For a while now, I’ve been thinking a lot about craft as it relates to engineering education. “What relation?” you might ask. It’s true, at first blush it might be hard to see the line from craft to engineering education or vice versa. It probably makes sense to first start with what I mean when I use the word “craft.”
The best description I’ve encountered so far of “craft” or “craftsmanship” or “workmanship” (and I’m fine with using those three terms interchangeably) has been in David Pye’s “The Nature and Art of Workmanship.” Pye was a Professor of Furniture Design at The Royal College of Art in London, and he coined this fantastic phrase, “the workmanship of risk.” The “workmanship of risk” is, according to Pye, “workmanship using any kind of technique or apparatus, in which the quality of the result is not predetermined, but depends on the judgment, dexterity, and care which the maker exercises as he works.” This is in contrast to the “workmanship of certainty” in which the process itself (not the maker) determines the quality of the outcome. Think hand carving a design into a block of wood versus loading a block of wood into a CNC router and machining that same design from a computer model.
You see, here’s the rub: the workmanship of risk (or craft, or whatever you want to call it) is positioned opposite what we traditionally think of as engineering – the rigorous application of math and science to problem-solving in pursuit of a robust, repeatable, provably correct solution. Engineered artifacts can by definition be produced reliably and repeatably by processes, technology, and tools that don’t depend critically on the skill of the operator. Set the dials and switches appropriately on the blow molding machine and you can produce 100,000 milk jugs each indistinguishable from the next. But (and this is a big but), in the practice of learning engineering, we (at least at Olin) routinely require our students to engage in the workmanship of risk. In many of our classes students build sketch models, prototypes, and one-off designs, the quality of which depends critically on the “judgment, dexterity, and care” exercised by the maker in their creation. Our brand of heavily project-based learning asks students to both learn certain concepts and skills and, at the same time, to exercise those skills and apply those concepts to solve an actual problem. These artifacts enable them to explore creative approaches to those problems that don’t admit a single solution.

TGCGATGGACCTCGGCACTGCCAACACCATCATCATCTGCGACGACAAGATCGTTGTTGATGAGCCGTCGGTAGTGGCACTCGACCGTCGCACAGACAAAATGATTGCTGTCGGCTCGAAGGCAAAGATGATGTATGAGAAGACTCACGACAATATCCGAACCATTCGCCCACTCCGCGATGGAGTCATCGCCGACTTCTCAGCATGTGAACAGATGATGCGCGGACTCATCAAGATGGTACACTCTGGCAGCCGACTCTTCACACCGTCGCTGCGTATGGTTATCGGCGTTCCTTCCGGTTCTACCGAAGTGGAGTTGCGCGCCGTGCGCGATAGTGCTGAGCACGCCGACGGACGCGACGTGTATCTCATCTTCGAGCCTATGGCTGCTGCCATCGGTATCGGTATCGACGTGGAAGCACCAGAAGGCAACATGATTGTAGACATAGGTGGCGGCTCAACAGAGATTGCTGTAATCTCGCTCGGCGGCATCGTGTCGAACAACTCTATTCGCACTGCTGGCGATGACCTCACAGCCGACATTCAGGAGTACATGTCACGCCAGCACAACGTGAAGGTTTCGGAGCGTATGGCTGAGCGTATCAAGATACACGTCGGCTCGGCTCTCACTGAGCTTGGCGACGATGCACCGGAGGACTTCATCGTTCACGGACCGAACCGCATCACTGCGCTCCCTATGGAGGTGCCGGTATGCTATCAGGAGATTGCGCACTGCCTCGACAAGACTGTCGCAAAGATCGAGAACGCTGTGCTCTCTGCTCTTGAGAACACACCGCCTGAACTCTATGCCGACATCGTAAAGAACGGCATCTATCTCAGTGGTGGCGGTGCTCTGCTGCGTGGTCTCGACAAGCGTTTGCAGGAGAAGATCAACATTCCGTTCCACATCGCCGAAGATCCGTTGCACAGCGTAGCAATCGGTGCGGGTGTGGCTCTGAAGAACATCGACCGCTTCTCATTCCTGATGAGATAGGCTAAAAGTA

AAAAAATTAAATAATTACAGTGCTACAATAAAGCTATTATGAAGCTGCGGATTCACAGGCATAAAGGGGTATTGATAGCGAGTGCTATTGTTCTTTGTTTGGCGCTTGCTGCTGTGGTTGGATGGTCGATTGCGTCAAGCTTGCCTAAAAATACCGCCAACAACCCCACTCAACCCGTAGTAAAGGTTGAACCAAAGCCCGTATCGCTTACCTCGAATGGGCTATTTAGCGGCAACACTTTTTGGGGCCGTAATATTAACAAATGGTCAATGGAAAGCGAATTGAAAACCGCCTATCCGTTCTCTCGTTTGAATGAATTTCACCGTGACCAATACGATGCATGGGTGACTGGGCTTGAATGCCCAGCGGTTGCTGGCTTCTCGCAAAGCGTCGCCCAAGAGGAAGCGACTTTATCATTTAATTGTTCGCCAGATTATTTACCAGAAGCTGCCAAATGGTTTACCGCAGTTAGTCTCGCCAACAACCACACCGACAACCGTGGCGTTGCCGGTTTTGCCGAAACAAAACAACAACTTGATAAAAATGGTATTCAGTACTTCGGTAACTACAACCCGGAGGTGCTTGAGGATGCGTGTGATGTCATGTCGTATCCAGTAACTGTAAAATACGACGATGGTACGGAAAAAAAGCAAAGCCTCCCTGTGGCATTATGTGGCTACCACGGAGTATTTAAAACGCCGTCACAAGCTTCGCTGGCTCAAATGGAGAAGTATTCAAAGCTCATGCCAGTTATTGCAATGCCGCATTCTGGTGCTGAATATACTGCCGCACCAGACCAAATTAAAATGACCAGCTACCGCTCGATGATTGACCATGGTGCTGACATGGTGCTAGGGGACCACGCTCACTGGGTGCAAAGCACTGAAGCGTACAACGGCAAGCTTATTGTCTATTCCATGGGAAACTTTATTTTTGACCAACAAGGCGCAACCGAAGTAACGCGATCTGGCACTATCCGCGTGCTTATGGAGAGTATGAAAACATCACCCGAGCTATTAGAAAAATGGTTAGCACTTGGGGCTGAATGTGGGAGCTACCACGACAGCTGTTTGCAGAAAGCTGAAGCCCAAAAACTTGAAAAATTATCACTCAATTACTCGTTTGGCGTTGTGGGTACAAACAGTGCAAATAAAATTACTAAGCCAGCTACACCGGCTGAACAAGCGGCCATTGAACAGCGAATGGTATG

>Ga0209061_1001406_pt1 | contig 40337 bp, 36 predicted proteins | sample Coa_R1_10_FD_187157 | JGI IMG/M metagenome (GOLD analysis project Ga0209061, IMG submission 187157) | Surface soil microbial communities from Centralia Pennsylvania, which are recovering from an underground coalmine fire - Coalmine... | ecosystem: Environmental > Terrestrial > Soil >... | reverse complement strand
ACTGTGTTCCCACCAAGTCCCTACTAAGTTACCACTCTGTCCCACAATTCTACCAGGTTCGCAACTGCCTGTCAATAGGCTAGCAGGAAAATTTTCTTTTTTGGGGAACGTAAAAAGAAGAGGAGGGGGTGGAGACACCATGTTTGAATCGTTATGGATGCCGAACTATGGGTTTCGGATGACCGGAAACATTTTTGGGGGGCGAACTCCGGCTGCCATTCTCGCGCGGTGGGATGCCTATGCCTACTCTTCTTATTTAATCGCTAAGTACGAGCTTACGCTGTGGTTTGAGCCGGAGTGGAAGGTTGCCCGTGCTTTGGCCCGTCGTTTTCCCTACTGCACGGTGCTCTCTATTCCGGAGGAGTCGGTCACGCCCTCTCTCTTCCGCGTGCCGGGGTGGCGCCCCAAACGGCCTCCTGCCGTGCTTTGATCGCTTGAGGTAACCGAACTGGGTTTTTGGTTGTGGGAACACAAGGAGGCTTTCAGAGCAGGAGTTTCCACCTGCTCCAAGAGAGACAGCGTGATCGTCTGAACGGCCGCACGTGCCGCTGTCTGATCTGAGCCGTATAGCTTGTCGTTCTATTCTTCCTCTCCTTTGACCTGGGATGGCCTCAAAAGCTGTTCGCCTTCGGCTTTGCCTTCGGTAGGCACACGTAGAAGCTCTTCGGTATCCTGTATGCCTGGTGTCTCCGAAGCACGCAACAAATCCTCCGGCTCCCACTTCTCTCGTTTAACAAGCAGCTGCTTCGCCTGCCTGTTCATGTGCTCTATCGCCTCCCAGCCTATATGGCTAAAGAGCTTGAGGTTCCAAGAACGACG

Of course, this approach can sometimes lead to a messy and muddled situation in which it’s not clear to students whether a design is succeeding (or failing) because the underlying idea is flawed or the execution (the “workmanship”) is inadequate. But, even that characterization in which the success or failure of a student’s engineering design solution is attributable primarily to either incomplete conceptual/theoretical understanding or poor workmanship is inaccurate. The reality is that each informs the other, and together they offer complementary modes of thinking and ways of understanding problems. To not teach students to pay attention to details, to care for and properly use tools, and to reflection on the quality of the artifacts they produce is to deprive them of a rich toolset for approaching engineering design problems.